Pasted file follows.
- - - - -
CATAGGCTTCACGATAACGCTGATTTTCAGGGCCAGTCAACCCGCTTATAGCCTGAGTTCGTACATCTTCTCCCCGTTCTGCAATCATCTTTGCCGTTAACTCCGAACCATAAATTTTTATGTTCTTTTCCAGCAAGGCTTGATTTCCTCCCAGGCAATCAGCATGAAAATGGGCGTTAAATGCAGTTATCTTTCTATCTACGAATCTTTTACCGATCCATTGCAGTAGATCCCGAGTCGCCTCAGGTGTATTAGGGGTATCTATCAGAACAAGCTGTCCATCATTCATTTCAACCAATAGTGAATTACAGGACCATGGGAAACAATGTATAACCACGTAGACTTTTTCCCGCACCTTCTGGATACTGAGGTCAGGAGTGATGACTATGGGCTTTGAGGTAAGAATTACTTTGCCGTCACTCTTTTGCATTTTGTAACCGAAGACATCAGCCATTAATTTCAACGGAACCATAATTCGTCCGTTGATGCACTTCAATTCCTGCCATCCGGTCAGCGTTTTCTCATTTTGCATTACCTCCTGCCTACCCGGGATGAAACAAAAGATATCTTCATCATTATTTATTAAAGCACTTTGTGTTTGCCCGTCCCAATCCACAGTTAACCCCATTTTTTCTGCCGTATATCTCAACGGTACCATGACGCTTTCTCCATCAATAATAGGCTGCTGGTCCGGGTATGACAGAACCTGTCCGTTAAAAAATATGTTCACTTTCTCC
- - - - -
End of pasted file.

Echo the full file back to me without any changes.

CATAGGCTTCACGATAACGCTGATTTTCAGGGCCAGTCAACCCGCTTATAGCCTGAGTTCGTACATCTTCTCCCCGTTCTGCAATCATCTTTGCCGTTAACTCCGAACCATAAATTTTTATGTTCTTTTCCAGCAAGGCTTGATTTCCTCCCAGGCAATCAGCATGAAAATGGGCGTTAAATGCAGTTATCTTTCTATCTACGAATCTTTTACCGATCCATTGCAGTAGATCCCGAGTCGCCTCAGGTGTATTAGGGGTATCTATCAGAACAAGCTGTCCATCATTCATTTCAACCAATAGTGAATTACAGGACCATGGGAAACAATGTATAACCACGTAGACTTTTTCCCGCACCTTCTGGATACTGAGGTCAGGAGTGATGACTATGGGCTTTGAGGTAAGAATTACTTTGCCGTCACTCTTTTGCATTTTGTAACCGAAGACATCAGCCATTAATTTCAACGGAACCATAATTCGTCCGTTGATGCACTTCAATTCCTGCCATCCGGTCAGCGTTTTCTCATTTTGCATTACCTCCTGCCTACCCGGGATGAAACAAAAGATATCTTCATCATTATTTATTAAAGCACTTTGTGTTTGCCCGTCCCAATCCACAGTTAACCCCATTTTTTCTGCCGTATATCTCAACGGTACCATGACGCTTTCTCCATCAATAATAGGCTGCTGGTCCGGGTATGACAGAACCTGTCCGTTAAAAAATATGTTCACTTTCTCC